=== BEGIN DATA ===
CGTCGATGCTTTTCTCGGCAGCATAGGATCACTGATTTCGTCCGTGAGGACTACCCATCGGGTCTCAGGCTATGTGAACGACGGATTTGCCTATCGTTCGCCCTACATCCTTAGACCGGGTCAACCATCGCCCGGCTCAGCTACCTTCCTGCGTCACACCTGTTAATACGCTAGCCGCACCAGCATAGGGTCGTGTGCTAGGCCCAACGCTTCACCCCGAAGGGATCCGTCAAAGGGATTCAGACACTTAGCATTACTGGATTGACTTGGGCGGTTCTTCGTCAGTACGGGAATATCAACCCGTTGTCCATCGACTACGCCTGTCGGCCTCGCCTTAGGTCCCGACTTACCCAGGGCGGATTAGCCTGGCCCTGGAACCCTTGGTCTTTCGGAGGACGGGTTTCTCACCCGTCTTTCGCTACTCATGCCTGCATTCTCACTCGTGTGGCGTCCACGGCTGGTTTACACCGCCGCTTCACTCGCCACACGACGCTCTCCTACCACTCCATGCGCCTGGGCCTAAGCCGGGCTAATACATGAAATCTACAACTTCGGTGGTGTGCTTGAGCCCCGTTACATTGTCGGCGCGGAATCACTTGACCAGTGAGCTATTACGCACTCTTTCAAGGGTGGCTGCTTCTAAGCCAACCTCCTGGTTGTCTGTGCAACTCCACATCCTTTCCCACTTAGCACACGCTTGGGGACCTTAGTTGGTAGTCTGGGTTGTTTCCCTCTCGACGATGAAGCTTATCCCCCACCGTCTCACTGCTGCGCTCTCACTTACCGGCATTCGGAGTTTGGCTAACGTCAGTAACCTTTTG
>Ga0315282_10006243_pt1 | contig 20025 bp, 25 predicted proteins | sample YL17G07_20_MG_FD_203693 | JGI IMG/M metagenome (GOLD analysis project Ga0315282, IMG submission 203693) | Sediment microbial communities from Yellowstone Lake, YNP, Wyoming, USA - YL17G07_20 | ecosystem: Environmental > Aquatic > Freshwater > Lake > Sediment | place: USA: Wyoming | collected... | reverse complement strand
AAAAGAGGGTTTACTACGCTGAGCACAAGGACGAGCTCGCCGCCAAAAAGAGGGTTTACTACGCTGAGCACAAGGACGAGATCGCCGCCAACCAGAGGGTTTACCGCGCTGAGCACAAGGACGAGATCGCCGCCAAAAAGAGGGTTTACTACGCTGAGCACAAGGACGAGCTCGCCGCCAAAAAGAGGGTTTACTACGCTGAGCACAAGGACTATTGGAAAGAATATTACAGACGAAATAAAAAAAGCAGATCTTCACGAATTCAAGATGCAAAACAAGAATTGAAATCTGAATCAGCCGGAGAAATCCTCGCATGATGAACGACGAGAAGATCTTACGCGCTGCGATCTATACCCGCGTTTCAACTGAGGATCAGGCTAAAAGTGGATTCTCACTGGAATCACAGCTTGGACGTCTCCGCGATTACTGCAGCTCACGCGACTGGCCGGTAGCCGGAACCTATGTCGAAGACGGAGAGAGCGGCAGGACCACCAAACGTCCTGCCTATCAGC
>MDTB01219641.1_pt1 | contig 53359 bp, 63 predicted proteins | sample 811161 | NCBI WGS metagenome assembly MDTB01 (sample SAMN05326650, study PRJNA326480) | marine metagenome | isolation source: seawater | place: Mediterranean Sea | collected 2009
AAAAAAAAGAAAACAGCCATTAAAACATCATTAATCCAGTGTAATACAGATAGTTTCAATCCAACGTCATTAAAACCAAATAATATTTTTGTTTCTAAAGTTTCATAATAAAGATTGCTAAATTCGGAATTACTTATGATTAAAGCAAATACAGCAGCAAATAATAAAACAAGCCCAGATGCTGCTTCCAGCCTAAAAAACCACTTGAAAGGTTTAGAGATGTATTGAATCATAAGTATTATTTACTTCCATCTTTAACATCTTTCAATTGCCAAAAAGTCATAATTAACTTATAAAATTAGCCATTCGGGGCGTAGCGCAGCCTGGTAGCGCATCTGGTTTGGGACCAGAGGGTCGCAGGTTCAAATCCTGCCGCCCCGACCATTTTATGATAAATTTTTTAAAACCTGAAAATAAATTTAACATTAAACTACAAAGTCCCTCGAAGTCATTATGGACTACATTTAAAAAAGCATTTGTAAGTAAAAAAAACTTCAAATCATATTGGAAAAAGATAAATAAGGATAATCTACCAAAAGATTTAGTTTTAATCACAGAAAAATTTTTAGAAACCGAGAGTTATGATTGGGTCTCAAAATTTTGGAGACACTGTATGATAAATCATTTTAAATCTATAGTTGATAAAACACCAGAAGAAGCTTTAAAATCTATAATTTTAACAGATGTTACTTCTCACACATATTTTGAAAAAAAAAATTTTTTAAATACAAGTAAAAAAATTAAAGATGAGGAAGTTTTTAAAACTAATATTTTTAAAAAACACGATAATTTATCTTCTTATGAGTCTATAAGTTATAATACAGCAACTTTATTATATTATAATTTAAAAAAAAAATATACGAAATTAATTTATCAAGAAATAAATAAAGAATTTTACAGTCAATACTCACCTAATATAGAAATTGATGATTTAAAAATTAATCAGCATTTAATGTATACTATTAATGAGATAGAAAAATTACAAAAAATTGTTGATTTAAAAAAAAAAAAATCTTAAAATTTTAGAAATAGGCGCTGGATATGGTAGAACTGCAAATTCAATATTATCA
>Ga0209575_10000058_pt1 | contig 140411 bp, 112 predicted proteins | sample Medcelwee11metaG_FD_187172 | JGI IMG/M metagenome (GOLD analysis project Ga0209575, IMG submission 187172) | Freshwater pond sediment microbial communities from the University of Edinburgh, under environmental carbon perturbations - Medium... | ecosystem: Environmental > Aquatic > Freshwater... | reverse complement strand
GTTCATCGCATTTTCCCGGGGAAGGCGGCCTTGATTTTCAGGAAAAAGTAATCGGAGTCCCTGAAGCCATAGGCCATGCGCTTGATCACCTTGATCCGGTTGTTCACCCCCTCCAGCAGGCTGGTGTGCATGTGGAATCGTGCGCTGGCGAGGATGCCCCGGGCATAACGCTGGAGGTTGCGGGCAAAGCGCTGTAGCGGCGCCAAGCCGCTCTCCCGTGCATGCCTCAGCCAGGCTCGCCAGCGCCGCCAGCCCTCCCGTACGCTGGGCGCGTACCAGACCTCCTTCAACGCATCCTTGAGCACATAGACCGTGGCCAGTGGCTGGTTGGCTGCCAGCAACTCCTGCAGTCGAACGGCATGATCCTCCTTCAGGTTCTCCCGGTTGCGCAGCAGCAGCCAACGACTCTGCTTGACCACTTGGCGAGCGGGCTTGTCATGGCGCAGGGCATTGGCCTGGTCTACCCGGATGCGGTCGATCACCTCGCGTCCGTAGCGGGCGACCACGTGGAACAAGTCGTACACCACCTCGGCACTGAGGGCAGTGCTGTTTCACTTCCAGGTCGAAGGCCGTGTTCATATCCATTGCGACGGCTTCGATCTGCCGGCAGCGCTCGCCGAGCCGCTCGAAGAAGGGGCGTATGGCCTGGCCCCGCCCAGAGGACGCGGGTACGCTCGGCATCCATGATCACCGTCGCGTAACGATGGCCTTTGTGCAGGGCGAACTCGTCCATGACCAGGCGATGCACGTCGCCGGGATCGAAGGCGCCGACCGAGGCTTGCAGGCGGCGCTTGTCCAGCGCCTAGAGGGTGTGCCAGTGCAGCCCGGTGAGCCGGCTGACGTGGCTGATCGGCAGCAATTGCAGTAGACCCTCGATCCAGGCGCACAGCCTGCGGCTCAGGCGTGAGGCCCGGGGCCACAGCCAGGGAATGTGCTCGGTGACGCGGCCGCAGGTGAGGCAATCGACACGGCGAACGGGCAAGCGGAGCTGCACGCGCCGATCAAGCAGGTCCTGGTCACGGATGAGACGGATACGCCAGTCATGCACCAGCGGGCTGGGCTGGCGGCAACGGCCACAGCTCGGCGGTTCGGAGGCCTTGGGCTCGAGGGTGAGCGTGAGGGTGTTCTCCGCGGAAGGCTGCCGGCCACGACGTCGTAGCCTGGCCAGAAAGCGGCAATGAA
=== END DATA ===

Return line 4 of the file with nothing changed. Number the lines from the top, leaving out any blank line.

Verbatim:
>MDTB01219641.1_pt1 | contig 53359 bp, 63 predicted proteins | sample 811161 | NCBI WGS metagenome assembly MDTB01 (sample SAMN05326650, study PRJNA326480) | marine metagenome | isolation source: seawater | place: Mediterranean Sea | collected 2009